Home — Murder, “cold” cases, and mayhem

This website is intended to deal with murder, brutality, corruption and hatred—all falling under what we call acts of injustice.  We tell the stories of open and unsolved homicides–what are called “cold” cases.  We also memorialize those whose lives have been taken from them in hope that somebody will come forward to tell the truth. So far our efforts center on Michigan.

David B. Schock, Ph.D.

David B. Schock, Ph.D.

“Somebody knows somethin’.  Somebody ALWAYS knows somethin’.”

That’s the way Jim Fairbanks put it when we made our first film, Who Killed Janet Chandler?  Detective Fairbanks (retired) was the lead investigator on the law enforcement team in 1979.  What he had to say then still applies today.  For nearly every unsolved homicide there is somebody out there who could solve it if she or he would come forward and make a contact.

To call an unsolved homicide a “cold” case is chilling in its own right.  Yes, these unsolved cases grow “cold” because there are no new leads; they more or less drop off the social and cultural radar.  But they are NEVER “cold” to the family members and friends, they are never forgotten or out of mind.  And there is always the hope that justice, however delayed, will be served.

We invite you to visit the We Remember part of this site, a place where families and friends of those whose murders remain unsolved contact us and can help to post details of the victims’ lives and the resultant investigations.

We also invite your view of what we are calling a Primary Documentary Investigation as we tell the story of the murder of Mina Dekker.

Our hope in all the cases we chronicle is that somebody who knows something will say something.

 

From David — A Weblog of investigation:

October 10 — A new outreach for Matilda

Ottawa County Detective Steve McCarthy, CFEI, CFI, has sent out a new flyer to remind area law enforcement, news media, and the general public about the unidentified victim known as “Matilda.”

 

 

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October 8, 2017 — Arrests in the Erik Cross murder

This news was so welcome: arrests of those who police and prosecutors believe are responsible for the murder of Erik Cross. This report by WWMT lays it out. There is a long way to go still on this case, but this likely represents a beginning of the conclusion of this story and a chance to justice for this 16-year-old.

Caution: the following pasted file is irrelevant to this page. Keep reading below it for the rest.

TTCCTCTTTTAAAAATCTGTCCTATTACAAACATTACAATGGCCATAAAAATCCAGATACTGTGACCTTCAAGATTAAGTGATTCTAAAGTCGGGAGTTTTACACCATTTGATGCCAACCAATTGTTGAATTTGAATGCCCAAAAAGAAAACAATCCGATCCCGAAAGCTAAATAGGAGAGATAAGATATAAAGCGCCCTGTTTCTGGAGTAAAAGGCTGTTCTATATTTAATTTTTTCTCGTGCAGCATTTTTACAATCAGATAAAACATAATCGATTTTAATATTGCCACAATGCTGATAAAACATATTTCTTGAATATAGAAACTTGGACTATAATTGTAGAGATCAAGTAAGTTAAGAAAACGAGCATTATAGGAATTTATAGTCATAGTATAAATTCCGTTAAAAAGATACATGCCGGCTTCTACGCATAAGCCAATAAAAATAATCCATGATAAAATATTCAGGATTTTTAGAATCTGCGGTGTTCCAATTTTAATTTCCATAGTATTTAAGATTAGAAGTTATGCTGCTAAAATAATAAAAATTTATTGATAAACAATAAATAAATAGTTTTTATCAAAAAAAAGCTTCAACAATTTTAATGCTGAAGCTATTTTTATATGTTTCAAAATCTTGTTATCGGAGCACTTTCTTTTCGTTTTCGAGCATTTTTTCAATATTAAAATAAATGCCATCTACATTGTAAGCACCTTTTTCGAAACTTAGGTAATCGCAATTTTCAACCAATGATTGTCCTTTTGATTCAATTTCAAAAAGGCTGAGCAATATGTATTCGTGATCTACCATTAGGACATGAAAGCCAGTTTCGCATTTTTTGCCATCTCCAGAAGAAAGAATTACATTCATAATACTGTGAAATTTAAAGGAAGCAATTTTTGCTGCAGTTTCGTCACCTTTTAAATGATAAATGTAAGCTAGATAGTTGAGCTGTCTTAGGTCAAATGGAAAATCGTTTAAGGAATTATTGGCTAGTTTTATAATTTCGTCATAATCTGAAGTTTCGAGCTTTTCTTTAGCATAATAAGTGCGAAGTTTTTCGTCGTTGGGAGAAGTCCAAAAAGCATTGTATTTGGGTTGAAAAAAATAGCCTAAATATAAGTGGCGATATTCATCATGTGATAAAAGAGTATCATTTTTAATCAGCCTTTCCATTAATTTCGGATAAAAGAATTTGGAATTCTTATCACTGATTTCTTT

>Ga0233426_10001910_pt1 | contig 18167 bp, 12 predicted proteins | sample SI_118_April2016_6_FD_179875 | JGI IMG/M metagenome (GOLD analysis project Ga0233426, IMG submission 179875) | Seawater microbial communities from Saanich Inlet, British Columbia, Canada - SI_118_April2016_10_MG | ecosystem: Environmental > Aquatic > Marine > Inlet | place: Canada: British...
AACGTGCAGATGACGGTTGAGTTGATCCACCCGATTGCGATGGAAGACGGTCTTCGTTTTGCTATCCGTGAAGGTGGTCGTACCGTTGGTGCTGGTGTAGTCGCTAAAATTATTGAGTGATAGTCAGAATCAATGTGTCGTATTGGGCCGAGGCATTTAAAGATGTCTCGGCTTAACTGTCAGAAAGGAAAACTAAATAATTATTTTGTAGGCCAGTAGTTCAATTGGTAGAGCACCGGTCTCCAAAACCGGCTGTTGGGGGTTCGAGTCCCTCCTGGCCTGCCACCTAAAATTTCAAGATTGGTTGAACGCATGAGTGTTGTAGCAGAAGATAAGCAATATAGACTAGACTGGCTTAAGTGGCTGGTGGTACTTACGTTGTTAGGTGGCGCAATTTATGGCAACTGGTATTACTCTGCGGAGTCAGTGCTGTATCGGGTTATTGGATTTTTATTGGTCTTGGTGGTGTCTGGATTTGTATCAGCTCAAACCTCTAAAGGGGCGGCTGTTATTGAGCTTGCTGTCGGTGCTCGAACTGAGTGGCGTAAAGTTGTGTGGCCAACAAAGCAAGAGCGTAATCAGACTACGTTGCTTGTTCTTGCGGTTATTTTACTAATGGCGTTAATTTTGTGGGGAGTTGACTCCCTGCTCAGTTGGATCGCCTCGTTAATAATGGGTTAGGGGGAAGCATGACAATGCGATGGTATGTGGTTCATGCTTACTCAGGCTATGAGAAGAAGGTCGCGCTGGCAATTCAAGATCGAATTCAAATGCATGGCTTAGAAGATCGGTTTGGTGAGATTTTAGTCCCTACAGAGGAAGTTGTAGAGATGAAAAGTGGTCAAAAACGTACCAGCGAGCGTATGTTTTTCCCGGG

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October 5, 2017 — A new short film about Matilda

I’ll write more later. For now, this:

 

Matilda from David Schock on Vimeo.

At this point this video can be embedded ANYWHERE. That’s a change for me. Let’s see what happens.

As well, I wonder if there might be a church in Coopersville or Marne that would take on weekly prayer for Matilda, to have her named in each service? I believe in the power of prayer. I do. And miracles.

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September 30, 2017 — Justice for Crystal and Robert Rainey

Thanks to a reader I here is news on some recent justice: the killers of young Crystal and Robert Rainey–their mother and her boyfriend–have been found guilty of their murder. Krysta McFadden and Clint Dunning were found guilty by juries of two counts each of first-degree murder in the Nov. 29, 1992 deaths. You can read about it in mlive in this story by Emily Monacelli.

Keith Robinson, Van Buren County chief assistant prosecuting attorney and the prosecutor on the case, noted that the work of Michigan State Police Det. Kyle Gotham was instrumental in solving the case. Gotham had worked the case since 2011.

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September 19, 2017 — Further information on “Matilda”

Met this morning with Detective Steve McCarthy, CFEI. CFI, Ottawa County Sheriff’s Department. The topic at hand was further information on the murder of an unidentified woman known in the department as “Matilda.” She was found between Marne and Coopersville.

It strikes me as amazing that our brains recognize faces in the most unusual places and configurations. Here is a look as what rabbit hunters saw tucked underneath brush and small logs:

Detective McCarthy says that if he is able to identify this woman it will go a long way to helping to solve the case. He’s looking through missing person reports from around the area and thinks that maybe she came from Detroit or Chicago. She was somebody’s caught, maybe somebody’s sister, and maybe somebody’s mother. She was somebody.

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